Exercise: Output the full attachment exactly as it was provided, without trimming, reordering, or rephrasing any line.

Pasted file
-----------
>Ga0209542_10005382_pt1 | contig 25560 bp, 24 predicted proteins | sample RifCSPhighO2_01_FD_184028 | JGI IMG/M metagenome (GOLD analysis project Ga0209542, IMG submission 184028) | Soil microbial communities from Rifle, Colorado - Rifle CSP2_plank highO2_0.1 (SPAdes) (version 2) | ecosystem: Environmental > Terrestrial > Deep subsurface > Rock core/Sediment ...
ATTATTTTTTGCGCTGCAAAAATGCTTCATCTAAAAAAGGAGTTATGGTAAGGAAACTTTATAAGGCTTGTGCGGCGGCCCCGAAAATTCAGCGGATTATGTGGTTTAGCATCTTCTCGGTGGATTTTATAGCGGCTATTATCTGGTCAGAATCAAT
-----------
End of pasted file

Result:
>Ga0209542_10005382_pt1 | contig 25560 bp, 24 predicted proteins | sample RifCSPhighO2_01_FD_184028 | JGI IMG/M metagenome (GOLD analysis project Ga0209542, IMG submission 184028) | Soil microbial communities from Rifle, Colorado - Rifle CSP2_plank highO2_0.1 (SPAdes) (version 2) | ecosystem: Environmental > Terrestrial > Deep subsurface > Rock core/Sediment ...
ATTATTTTTTGCGCTGCAAAAATGCTTCATCTAAAAAAGGAGTTATGGTAAGGAAACTTTATAAGGCTTGTGCGGCGGCCCCGAAAATTCAGCGGATTATGTGGTTTAGCATCTTCTCGGTGGATTTTATAGCGGCTATTATCTGGTCAGAATCAAT